I would like to make some 360 degree hoops of either 1/2 EMT, or preferably 3/4
EMT for a model RR project ( helix construction). Would like to get approx 60"
dia circle. Can you tell me how I might best go about this??
A tubing roller works most smoothly, but a hickey is a lot cheaper.
How smooth do you want the bends, and how many of these are you
making? I'd suggest buying the tubing bender, making 3x the number
you need, and selling the rest to pay for the bender. Make sure the
tubing stays straight through the bender or you'll end up with a
spiral. And, whatever you do, don't tell us what you're making. We
love staying in suspense.
Show them to the local gardening club to get sales. Women love that
crap for their gardens.
"brian" wrote in
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If you can't justify the cost of a tubing roller
you could bend it around a plywood form. I'd start at full size to
measure the springback, then reduce the diameter accordingly. You only
need a half circle which is all you'll get from a 10' length. 1" pipe
will slide over 3/4" EMT to give you better leverage at the ends.
If you have a good eye for shapes it can be bent between closely
spaced tree trunks, using a circle on cardboard as the pattern. I
straighten bent antenna mast tubing that way and once made a spiral
handrail from EMT for a staircase for a theatre set.
Tubing bender is just two expensive for fabrication just a few (as little as 2)
hoops. Just yesterday I found a contractor friend who says he has a hand conduit
bender i can borrow. I figure I can just make small incremental bends and get my
circular hoops. Now I just have to figure out how to calculate those incremental
bends to get my 5 foot hoop.
If you google "model railroad helix" you will see imagines of what I am looking
to build,...but an alternative method/materials.
Here is a forum subject thread I started on the project...
these photos you will see a 4 foot dia metal ring I found at a junk yard
(likely a rim of of outdoor table). This would work for a 4 foot dia helix, but
I was looking for 5 foot dia,...hence my search for bending conduit into 5 foot
dia circles. One hoop at the bottom, and one hoop at the top,...then 8 vertical
pieces joining the 2 hoops. Inside this 'open style barrel' I would coil up a
spiral hoop(s) of PVC pipe onto which to lay the rr track.
Certainly, mate; fill the tubing with (possibly wet) sand and bend it as th
ough it were a solid rod; the peculiar "Poisson's Ratio" of the sand will m
ake your tubing behave like a solid. Loverly, eh, wot?
Admin AT Replikon DOT Net also keeps the spam way down
If you use that method, use *dry* sand and pack it as tightly as you
can. It requires stoppers on each end -- typically wooden plugs that
are held in place with bolts or pieces of rod through holes
cross-drilled into the tube. Expect some distortion here after you're
done. It's best to assume that the ends will be waste.
If the sand isn't really tight, it will get pushed away at the point
of highest stress -- your bend point -- and do no good at all.
Be aware that this approach tends to leave the outer part of the bend
somewhat thinned. Unlike a commercial pipe bender, it doesn't
distribute the displacement of metal equally on the comperssion side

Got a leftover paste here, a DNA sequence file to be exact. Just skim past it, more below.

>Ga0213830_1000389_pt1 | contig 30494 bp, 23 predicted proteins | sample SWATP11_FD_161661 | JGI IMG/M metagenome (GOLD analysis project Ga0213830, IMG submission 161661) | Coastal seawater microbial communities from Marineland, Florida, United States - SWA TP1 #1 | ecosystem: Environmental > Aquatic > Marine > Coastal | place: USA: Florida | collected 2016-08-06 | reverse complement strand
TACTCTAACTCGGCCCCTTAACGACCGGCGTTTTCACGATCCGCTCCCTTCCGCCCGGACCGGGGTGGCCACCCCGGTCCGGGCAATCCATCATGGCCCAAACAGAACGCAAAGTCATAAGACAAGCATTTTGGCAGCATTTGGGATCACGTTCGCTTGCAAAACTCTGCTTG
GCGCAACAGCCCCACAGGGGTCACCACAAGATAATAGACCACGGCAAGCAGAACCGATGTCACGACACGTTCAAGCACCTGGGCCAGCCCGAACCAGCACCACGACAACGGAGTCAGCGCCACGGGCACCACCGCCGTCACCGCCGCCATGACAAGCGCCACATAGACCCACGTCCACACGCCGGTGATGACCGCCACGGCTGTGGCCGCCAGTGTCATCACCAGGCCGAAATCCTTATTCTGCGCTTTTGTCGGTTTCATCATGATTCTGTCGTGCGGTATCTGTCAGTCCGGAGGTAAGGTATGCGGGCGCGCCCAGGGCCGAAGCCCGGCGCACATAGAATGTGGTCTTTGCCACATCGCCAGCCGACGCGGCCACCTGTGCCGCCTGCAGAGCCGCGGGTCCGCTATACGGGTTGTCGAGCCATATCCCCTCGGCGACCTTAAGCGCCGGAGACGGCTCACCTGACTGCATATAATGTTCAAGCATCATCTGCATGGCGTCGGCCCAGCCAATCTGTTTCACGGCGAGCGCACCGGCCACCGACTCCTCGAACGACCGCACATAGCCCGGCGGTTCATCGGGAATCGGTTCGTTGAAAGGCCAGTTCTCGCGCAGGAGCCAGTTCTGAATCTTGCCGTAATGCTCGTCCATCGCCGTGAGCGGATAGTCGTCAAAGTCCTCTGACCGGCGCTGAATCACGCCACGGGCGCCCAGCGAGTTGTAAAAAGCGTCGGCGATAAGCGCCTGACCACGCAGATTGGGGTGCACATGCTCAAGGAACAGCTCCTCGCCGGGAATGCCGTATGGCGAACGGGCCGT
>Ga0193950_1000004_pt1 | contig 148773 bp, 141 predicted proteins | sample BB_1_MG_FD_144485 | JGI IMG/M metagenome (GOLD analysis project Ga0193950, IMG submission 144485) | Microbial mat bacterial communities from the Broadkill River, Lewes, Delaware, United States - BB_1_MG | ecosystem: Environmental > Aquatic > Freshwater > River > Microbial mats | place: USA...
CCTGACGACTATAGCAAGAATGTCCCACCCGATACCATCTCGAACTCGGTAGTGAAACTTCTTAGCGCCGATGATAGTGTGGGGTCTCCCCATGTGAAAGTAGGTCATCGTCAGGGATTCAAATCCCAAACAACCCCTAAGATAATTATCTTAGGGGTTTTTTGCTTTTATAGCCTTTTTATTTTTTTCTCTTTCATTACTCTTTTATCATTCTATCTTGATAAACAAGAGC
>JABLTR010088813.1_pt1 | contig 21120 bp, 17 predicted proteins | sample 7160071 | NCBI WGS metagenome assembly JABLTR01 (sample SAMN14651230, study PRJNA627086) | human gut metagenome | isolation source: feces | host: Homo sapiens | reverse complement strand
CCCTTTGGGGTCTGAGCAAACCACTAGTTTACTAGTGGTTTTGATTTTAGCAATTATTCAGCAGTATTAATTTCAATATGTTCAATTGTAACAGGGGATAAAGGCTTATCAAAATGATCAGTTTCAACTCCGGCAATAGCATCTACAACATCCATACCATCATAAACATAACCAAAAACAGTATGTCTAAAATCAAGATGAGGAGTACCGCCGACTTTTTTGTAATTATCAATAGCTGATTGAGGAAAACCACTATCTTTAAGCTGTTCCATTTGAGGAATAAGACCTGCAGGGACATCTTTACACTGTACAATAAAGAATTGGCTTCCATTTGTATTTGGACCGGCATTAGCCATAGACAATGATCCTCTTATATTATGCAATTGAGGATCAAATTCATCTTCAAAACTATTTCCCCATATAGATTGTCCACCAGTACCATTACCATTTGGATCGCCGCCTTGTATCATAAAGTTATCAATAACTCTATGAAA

(the inside of the bend) and the tension side (the outside of the
bend). At least, that was my experience, when I used it to make
aluminum tent frames.
But it does work well. I've had to drive the sand in with a hammer to
get it packed tightly enough.
Oh, yeah. That will do it. I didn't even pay attention to the early
posts, so I didn't note the radius you're working with. A single-side
rig like that, with no follower, is the way they have made big-radius
bends like that for many years.
That should work just fine. What I was thinking of was much tighter
BTW, just as I retired (last September) the publishing company I
worked for was starting up a new magazine just for tube and pipe
fabricating, including bending, of course. I think they got through
one issue before they realized it wasn't going to fly.
Anyway, in preparation for it, I was accumulating everything I could
find on tube bending. The basic fact is that nothing much has changed,
mechanically, for the past 50 years or so. But computer control now
allows them to make some wild and crazy bends.
"brian" wrote in
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In that case you could bent the conduit into the two halves of an
See "Offset Bends:"
The nominal OD of 3/4" conduit is 0.922", the ID is 0.824". If an EMT
compression coupling isn't rigid enough I don't know of another common
material to join the two halves unless you can turn down 1/2" pipe
from 0.840" to a snug press fit on a metal lathe (the R.C.M.
True, but if you did buy one, you'd have another =tool=.
Don't discount the possibility of selling extras, though.
Conduit is cheap, so trial and error isn't too prohibitive. Make a
pattern so you can physically lay the bent tube on it to compare? Did
you ask the electrician? Perhaps ask on an electrical newsgroup. One
of the many math wizards here should be able to give you a tip.
Good luck getting the spacing right. That would seem harder than the
diameter to me.
How will you fasten the track to it, on plywood screwed to the tubing?
OK, cool. I favor the more open models, and the inverted cone or
stadium style with the smaller lower diameters and larger uppers.